Shipbuilding facilities have recently been enhanced to continue using modern methods of undercover ring construction
Ship Conversion
Swan Hunter successfully completed the conversion of the world-largest pipelying vessel 'Solitaire' for the Allseas Group in 1998.
Oil and Gas Construction
Swan Hunter maintains its decades of offshore oil & gas capability by designing, fabricating and constructing projects.
Swan Hunter has been involved in the decommissioning of offshore platforms and structures since 1996.
Technical change
The major reason for this was the technical change in production techniques when the steel structure of a ship was welded instead of riveted. This caused an evolution from the erection of the ship in single plates and bars to the construction of large prefabricated units. There are obvious advantages in doing a large percentage of the welding under cover with modern machine tools, one of the greatest being the continuous employment of the workforce concerned during the inclement weather, a factor which had caused the loss of a great deal of production time in the past while ships were being erected piece by piece on the 'open' berths.

Another reason for complete re-organisation of shipyard layout was the tendency for the average size of various types of ships to increase. Although existing berths appeared to be adequately long, their comparatively narrow width was in many cases the deciding factor in the size of ship they could build, while the lifting facilities with which they were equipped were not suitable for modern methods of ship construction. In considering the reorganisation of both the yards, these problems had to be considered.

In 1966 Swan Hunter & Wigham Richardson Ltd., merged with Smith's Dock Co. Ltd. which had a shipbuilding yard on the Tees and extensive ship repairing interests on the Tyne. The name of the new company became Associated Shipbuilders Ltd., and later Swan Hunter Group Ltd. which, prior to nationalisation of the industry, was a holding company with subsidiaries in shipbuilding, ship repairing, engineering and civil engineering.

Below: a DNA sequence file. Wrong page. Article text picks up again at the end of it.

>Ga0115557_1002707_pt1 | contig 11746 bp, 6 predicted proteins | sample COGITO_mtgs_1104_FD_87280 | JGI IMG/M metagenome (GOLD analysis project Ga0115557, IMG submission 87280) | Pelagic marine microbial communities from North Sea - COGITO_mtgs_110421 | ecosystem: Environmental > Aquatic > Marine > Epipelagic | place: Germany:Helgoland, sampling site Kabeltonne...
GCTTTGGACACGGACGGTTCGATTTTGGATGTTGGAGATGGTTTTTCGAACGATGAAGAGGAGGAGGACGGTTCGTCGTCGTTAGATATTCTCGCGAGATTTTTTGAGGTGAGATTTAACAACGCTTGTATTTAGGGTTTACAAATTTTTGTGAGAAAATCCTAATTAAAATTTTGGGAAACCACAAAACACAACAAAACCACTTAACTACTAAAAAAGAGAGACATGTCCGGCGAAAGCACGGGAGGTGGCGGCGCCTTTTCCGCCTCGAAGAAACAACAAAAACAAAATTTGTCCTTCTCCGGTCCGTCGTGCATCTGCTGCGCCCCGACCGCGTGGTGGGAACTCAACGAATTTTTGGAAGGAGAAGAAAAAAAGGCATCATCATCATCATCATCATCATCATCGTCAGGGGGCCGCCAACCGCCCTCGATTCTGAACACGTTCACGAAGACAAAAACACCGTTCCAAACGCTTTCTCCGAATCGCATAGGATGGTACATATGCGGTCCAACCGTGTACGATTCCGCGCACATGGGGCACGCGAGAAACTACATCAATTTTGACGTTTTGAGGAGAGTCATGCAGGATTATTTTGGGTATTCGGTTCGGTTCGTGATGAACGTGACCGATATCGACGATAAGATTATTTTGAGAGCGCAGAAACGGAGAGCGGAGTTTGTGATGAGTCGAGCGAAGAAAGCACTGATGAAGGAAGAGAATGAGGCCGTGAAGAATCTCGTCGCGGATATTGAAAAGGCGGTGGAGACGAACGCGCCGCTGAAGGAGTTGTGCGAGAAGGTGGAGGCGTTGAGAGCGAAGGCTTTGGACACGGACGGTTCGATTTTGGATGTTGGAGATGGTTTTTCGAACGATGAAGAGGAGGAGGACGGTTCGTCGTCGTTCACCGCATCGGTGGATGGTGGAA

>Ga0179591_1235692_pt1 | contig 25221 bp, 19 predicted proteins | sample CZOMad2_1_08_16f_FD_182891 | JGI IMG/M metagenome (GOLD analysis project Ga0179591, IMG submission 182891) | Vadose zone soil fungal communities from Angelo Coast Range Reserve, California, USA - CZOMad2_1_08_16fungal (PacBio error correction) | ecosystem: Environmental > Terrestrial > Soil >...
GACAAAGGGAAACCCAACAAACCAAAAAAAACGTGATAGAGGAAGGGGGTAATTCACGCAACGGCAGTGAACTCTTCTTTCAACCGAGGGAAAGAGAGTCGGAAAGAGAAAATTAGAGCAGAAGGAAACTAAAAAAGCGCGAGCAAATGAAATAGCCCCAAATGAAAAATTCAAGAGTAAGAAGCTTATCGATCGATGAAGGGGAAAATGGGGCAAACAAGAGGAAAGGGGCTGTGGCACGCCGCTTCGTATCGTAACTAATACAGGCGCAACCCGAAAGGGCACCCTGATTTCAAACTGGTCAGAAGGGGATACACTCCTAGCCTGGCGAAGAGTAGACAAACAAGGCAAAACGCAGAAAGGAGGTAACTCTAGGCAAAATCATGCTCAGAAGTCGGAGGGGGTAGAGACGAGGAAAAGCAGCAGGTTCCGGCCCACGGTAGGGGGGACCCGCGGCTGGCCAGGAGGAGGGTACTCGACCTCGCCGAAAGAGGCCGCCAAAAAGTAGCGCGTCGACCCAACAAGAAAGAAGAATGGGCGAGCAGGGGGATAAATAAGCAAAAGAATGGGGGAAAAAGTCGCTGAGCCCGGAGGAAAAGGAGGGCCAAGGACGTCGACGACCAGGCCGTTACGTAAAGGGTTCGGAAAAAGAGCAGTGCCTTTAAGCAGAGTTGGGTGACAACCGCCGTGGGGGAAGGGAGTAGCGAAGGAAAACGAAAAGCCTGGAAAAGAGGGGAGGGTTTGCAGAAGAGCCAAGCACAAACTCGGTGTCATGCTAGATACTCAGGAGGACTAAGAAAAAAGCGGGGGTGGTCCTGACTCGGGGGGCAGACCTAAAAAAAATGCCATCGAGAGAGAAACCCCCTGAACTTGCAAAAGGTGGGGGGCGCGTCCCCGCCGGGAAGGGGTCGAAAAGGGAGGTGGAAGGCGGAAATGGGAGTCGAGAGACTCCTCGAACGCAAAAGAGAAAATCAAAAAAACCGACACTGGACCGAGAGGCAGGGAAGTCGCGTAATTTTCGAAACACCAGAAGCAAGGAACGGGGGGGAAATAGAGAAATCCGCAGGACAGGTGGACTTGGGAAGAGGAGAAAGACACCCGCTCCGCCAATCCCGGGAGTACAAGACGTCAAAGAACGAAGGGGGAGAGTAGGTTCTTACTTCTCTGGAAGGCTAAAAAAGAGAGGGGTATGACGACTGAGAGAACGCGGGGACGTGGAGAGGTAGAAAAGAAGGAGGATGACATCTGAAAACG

Following the issue of the Geddes Report on the shipbuilding industry in 1966 discussions were opened with the owners of other shipyards on the Tyne on the subject of a possible merger of all the shipyards on the Tyne into one company. As a result, the Swan Hunter Group first acquired John Readhead & Sons Ltd. and then merged with the Naval Yard of Vickers Ltd. and R. & W. Hawthorn Leslie & Co. Ltd. A new company, Swan Hunter & Tyne Shipbuilders Ltd. was incorporated and all shipbuilding interests on the Tyne were transferred to the new company. Subsequently the name was shortened to Swan Hunter Shipbuilders Ltd. In January 1969 Swan Hunter Shipbuilders took over the Furness Shipbuilding Co. at Haverton Hill-on-Tees which had been scheduled for closure and a loss of 2,800 jobs.

At that time Swan Hunter Shipbuilders Ltd. owned and operated three shipyards on the north bank of the Tyne (i.e. Naval Yard at Walker, Neptune Yard at Walker and Wallsend Shipyard) and two on the south bank of the Tyne, (Hawthorn Leslie Shipyard and Readheads Shipyard) as well as the Haverton Hill Shipyard on the Tees. In addition, Swan Hunter Group Ltd. of which Swan Hunter Shipbuilders was a wholly-owned subsidiary, owned the shipyard operated by Smith's Dock Co. Ltd. on the Tees and shipyards building smaller ships, i.e. fishing vessels, tugs, etc. at Goole on the Humber and at Willington Quay at Wallsend.

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